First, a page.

The next morning it's cold and ready to make into iced coffee, or to be diluted (it creates a concentrated coffee) and zapped in a microwave.
Toddy Cold Brew.3
During the cold-brew process, time replaces heat. Todd Simpson, a chemical engineering graduate of Cornell, and who developed the Toddy cold brew system, discovered that high temperature facilitates the release of undesirable flavor elements.
Deceptively simple, cold water brewing extracts the delicious flavor compounds (and some of the caffeine) from coffee beans, but leaves behind myriad bitter oils and biting fatty acids, including undesirable elements such as ketons, esters and amids.
These are the same bitter acids and fatty oils that surface to the top of your hot cup of coffee, and give hot-brewed coffee that familiar 'bite' (thus the reason that some 8 out of 10 people attempt to soften the acidic taste by adding milk or cream to their coffee).
Zingerman's Brewing Methods.4
French Press Pot
The ever popular French Press (or Plunger Pot) offers up a lot for the coffee lover. By letting the coarse grounds steep in the water and filtering them out using only a fine mesh screen, coffee prepared this method is a very dense and heavy cup. It’s a simple and dramatic way to brew coffee.
Originally designed by a chemist, this gorgeous glass pot brews an incredibly clean cup of coffee. That is due to the shape and weight of the filter, which is heavier than a regular Melitta filter.
Drip Cone Filter
Perhaps the simplest way to brew a cup of coffee, a drip (or pour over) coffee gives you a single cup with all the control your normal pot brewer doesn’t. This is a great starting place for the person who wants to make a great cup of coffee that doesn’t come out of a machine.
Clever Cone Dripper
A recent addition to the coffee world, the Clever Cone Dripper was produced to make an evenly extracted cup. The valve on the bottom keeps the coffee in the cone to steep and releases as soon as it’s placed on top of a cup. It’s the best of a press pot and a cone filter.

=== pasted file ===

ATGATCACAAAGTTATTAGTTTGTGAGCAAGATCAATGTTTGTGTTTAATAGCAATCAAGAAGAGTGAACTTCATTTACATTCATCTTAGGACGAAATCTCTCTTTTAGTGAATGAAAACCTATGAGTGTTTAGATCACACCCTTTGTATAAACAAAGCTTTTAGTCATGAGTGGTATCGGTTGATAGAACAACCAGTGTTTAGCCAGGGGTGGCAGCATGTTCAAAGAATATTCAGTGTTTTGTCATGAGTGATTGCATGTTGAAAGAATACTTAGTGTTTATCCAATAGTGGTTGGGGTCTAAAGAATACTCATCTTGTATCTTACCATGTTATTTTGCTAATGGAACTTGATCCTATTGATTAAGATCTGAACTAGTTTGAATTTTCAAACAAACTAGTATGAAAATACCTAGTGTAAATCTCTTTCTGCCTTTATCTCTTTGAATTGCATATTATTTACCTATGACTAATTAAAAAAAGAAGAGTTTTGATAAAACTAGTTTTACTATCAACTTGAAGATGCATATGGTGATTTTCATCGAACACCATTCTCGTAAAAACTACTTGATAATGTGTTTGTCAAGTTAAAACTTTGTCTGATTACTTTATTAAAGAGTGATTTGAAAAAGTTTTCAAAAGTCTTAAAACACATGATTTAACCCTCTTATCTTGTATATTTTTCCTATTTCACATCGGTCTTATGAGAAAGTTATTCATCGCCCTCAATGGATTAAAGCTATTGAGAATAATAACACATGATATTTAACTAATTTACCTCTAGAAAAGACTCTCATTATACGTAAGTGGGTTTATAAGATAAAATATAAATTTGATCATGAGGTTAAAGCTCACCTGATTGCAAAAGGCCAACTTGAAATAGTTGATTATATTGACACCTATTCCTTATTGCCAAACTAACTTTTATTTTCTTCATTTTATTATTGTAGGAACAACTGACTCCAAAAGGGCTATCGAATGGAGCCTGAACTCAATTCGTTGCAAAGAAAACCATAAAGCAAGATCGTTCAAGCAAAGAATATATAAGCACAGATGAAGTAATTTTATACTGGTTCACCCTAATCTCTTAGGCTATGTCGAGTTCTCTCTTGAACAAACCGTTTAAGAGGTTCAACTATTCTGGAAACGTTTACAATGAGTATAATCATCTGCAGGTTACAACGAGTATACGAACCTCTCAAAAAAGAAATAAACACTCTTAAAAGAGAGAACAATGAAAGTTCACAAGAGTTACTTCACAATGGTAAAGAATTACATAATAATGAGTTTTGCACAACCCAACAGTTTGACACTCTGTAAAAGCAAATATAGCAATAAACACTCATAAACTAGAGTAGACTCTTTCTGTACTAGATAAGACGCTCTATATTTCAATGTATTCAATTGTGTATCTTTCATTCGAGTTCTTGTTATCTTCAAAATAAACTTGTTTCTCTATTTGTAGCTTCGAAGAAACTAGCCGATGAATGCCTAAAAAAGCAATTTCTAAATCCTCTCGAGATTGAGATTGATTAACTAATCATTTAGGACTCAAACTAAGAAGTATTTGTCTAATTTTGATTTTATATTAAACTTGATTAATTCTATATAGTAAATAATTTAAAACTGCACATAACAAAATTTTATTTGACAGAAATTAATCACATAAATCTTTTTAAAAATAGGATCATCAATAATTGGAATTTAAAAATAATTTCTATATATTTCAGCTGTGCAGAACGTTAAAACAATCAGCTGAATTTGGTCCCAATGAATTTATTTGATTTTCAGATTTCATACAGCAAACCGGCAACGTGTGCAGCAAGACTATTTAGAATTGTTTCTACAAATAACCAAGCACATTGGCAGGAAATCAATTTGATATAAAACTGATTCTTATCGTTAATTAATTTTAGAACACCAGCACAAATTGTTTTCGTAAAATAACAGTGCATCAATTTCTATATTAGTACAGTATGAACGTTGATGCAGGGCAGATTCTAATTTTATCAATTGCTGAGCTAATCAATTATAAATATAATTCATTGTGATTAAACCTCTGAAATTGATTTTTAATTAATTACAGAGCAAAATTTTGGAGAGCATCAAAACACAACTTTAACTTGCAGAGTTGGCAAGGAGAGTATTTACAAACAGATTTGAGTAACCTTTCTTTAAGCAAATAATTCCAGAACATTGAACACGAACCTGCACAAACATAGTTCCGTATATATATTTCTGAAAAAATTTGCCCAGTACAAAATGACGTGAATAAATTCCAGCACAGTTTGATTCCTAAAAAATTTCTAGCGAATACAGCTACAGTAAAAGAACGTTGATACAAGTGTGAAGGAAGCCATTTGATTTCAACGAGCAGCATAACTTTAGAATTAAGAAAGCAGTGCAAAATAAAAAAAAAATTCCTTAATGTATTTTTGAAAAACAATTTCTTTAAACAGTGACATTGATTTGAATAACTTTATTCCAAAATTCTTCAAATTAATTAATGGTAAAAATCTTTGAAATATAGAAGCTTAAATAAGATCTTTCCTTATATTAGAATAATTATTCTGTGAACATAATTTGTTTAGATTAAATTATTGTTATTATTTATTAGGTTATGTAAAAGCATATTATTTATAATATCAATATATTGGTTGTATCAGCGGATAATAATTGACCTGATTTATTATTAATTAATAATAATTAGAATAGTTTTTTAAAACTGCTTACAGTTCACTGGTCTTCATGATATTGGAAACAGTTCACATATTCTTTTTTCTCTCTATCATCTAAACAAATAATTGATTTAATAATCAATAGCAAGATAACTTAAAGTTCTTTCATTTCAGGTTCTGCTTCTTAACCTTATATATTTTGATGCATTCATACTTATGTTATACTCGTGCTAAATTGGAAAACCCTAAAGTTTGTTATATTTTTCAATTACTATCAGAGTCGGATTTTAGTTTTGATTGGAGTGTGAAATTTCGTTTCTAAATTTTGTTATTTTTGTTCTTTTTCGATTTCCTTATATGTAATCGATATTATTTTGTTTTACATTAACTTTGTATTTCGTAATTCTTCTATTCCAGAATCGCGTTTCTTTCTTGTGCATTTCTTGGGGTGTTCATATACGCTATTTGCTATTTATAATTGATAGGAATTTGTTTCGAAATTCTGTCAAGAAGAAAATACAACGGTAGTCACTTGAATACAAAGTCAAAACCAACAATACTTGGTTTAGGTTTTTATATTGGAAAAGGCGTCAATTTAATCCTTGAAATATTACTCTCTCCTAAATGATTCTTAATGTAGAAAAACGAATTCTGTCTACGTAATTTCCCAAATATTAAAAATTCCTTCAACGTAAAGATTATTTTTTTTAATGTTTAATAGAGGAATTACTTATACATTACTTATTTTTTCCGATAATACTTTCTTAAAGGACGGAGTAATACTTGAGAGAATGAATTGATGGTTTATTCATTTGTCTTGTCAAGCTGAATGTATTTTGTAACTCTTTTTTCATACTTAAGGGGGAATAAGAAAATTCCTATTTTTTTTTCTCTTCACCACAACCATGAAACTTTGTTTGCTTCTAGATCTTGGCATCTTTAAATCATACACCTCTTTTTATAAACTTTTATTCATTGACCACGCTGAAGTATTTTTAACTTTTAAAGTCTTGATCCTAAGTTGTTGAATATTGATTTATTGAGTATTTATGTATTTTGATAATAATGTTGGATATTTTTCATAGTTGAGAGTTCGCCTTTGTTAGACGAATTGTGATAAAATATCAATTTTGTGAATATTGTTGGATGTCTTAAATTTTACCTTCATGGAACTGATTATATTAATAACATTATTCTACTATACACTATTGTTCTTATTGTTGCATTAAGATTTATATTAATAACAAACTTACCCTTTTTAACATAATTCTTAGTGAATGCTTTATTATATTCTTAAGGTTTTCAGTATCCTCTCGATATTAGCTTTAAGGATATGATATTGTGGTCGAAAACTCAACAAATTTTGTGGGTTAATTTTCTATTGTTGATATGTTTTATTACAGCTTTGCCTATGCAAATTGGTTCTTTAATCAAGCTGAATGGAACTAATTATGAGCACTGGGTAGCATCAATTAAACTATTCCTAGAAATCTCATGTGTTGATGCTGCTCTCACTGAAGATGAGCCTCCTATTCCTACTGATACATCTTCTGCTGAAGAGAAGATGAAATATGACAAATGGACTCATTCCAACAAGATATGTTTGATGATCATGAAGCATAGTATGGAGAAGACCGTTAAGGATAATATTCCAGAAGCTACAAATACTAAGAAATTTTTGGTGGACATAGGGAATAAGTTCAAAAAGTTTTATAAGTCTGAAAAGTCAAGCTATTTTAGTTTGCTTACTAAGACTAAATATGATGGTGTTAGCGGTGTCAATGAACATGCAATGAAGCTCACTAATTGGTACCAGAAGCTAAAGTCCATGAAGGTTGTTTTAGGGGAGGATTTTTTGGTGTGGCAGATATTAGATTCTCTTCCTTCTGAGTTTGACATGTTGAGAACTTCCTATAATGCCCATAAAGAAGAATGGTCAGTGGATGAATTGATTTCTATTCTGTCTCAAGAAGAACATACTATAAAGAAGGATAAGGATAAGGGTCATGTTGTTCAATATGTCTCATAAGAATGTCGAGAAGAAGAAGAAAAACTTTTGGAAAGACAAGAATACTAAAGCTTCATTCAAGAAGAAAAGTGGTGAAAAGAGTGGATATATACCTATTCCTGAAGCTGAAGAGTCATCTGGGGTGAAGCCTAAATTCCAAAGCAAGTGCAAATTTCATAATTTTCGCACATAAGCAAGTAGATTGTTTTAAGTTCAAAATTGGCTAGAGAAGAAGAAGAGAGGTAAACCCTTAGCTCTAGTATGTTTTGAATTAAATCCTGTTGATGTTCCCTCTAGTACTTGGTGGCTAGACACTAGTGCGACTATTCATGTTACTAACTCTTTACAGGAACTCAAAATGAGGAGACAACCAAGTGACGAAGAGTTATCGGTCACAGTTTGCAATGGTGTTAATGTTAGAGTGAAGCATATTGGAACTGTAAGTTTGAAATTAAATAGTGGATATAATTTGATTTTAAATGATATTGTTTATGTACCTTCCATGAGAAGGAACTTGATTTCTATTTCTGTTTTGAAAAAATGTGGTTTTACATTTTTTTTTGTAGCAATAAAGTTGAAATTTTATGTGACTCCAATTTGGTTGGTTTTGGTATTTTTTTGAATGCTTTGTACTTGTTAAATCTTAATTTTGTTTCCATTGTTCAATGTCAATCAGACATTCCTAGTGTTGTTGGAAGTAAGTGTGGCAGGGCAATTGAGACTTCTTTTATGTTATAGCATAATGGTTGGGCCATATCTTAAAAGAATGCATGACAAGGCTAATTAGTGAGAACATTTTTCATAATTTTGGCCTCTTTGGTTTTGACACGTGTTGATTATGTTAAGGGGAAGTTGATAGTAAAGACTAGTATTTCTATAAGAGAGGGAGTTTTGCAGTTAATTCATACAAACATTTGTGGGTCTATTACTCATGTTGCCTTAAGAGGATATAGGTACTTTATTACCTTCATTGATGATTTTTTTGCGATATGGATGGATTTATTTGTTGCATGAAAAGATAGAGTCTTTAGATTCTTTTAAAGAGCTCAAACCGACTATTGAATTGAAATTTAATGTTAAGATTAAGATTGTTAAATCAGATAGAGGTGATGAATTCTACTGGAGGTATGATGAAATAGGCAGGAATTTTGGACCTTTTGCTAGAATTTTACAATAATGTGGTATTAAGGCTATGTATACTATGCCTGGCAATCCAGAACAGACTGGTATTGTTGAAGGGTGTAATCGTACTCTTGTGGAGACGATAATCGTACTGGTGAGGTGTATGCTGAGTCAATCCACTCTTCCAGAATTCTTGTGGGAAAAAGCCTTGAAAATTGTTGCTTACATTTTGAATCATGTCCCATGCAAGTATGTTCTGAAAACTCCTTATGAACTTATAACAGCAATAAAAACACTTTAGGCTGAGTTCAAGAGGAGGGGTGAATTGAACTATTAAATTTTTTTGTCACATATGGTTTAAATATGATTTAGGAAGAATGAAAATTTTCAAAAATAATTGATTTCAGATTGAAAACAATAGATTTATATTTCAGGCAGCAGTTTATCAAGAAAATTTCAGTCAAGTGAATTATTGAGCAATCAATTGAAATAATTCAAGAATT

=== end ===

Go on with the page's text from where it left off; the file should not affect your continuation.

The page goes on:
For such an under-loved brewer, this little guy can make one potent cup. A little top screws down the grounds between two wide mesh bits. When the water hits the coffee, it creates a reverse pressure and slows the speed of brewing, which can take up to six minutes.
Siphon Pot (Vacuum Pot)
This is the science project of coffee makers. Using a heat element to force the water up into the top compartment, the grounds steep with the water and as soon as the heat source is removed a vacuum occurs and pulls the brewed coffee down through a cloth filter leaving the grounds up top. A must have for those who love pomp and circumstance.
A newer member of the brewer family, the Aeropress is a quick and delicious method of making coffee, making it ideal for espresso, americano and coffee lovers alike. The way it is designed, air forces the water through the grounds and a filter for a shorter extraction time thereby keeping the temperature up.
A beautiful bell-shaped pot that’s as old as specialty coffee brewers get. A traditional brewing technique in the Middle East, the Ibrik (e-breek) is designed for coffee prepared with powder fine coffee grounds, which is meant to be consumed along with the coffee beverage.
1 June 2007 - NY Times - Iced Coffee? No Sweat
2 July 2007 - Scripting.com - Cold-brew coffee